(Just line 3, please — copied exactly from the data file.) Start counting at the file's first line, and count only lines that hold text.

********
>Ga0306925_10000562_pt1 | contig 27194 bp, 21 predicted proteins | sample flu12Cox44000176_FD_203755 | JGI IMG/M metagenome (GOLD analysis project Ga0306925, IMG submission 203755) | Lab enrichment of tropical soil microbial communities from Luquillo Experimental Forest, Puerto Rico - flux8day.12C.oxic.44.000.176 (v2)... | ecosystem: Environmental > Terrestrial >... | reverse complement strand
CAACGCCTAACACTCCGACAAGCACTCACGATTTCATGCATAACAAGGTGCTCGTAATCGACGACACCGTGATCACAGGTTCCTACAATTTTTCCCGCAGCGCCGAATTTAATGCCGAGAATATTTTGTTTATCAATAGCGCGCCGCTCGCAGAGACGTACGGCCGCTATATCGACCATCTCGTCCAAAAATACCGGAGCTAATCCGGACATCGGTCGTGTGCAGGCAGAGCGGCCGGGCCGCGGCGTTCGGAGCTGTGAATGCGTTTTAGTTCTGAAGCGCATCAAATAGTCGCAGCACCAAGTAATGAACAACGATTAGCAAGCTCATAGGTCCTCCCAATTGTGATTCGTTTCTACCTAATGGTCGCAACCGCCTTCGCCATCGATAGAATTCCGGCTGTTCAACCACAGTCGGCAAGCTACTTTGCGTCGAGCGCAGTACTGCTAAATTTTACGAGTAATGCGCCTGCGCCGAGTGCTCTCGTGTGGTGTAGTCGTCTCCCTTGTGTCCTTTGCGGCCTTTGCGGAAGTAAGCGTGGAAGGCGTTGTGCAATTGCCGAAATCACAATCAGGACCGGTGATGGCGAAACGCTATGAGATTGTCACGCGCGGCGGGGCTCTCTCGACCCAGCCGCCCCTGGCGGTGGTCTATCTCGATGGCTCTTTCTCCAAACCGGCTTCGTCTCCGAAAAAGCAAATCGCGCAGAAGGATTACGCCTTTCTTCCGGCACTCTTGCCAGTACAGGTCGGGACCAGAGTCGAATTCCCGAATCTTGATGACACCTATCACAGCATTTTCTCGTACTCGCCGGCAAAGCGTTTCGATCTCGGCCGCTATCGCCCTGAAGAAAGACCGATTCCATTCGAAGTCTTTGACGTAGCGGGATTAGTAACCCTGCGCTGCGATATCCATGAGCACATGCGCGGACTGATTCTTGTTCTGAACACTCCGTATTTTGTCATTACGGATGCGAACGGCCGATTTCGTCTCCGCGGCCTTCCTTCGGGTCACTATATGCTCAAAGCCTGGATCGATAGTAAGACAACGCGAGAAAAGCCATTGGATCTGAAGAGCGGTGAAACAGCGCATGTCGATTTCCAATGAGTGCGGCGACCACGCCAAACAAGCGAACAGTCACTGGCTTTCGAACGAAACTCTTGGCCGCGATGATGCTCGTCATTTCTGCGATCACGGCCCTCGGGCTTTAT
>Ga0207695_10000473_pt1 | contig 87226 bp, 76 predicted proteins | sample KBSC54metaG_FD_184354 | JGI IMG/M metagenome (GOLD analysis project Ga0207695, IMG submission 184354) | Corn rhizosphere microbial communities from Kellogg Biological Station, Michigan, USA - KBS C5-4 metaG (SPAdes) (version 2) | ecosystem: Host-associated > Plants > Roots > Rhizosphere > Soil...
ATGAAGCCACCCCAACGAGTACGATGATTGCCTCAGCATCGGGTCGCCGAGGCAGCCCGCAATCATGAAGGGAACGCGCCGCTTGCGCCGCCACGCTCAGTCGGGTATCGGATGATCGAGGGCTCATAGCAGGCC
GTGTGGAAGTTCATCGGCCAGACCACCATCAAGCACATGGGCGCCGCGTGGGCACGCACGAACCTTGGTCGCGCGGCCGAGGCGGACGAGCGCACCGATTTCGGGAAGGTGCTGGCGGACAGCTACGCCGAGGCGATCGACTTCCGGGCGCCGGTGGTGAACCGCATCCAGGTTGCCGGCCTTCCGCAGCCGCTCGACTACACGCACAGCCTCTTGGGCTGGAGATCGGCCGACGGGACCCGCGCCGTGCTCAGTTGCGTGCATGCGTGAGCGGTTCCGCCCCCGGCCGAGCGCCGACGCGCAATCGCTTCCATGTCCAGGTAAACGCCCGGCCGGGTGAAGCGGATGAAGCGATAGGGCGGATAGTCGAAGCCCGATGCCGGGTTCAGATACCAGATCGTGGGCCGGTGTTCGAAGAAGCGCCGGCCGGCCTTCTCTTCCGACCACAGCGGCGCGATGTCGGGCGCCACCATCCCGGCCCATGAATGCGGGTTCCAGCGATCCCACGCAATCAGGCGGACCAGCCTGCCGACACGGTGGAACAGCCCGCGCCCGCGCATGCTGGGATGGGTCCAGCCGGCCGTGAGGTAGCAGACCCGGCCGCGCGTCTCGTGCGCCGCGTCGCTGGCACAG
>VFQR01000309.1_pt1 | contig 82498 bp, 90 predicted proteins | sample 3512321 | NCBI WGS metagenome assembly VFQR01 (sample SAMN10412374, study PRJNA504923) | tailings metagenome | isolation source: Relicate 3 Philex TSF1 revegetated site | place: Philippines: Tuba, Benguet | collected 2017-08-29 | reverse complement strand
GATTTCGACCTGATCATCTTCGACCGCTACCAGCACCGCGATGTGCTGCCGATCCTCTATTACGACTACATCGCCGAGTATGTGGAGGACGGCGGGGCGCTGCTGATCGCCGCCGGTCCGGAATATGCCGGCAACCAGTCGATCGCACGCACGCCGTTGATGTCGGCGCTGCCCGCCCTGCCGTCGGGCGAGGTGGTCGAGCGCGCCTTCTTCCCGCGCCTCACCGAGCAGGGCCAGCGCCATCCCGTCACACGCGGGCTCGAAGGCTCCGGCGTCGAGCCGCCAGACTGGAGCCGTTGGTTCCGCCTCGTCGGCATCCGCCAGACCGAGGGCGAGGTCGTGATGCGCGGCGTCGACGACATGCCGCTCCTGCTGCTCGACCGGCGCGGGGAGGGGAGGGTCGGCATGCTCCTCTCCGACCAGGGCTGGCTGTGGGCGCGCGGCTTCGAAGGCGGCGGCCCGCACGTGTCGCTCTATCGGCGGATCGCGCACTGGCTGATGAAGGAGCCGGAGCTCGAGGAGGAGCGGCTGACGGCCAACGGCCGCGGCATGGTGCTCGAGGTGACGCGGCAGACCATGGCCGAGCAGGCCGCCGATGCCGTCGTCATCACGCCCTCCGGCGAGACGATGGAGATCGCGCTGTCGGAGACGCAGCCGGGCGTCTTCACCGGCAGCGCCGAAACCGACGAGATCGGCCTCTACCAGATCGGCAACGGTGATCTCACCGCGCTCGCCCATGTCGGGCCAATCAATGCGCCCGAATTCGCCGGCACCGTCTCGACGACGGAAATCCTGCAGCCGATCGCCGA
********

>Ga0207695_10000473_pt1 | contig 87226 bp, 76 predicted proteins | sample KBSC54metaG_FD_184354 | JGI IMG/M metagenome (GOLD analysis project Ga0207695, IMG submission 184354) | Corn rhizosphere microbial communities from Kellogg Biological Station, Michigan, USA - KBS C5-4 metaG (SPAdes) (version 2) | ecosystem: Host-associated > Plants > Roots > Rhizosphere > Soil...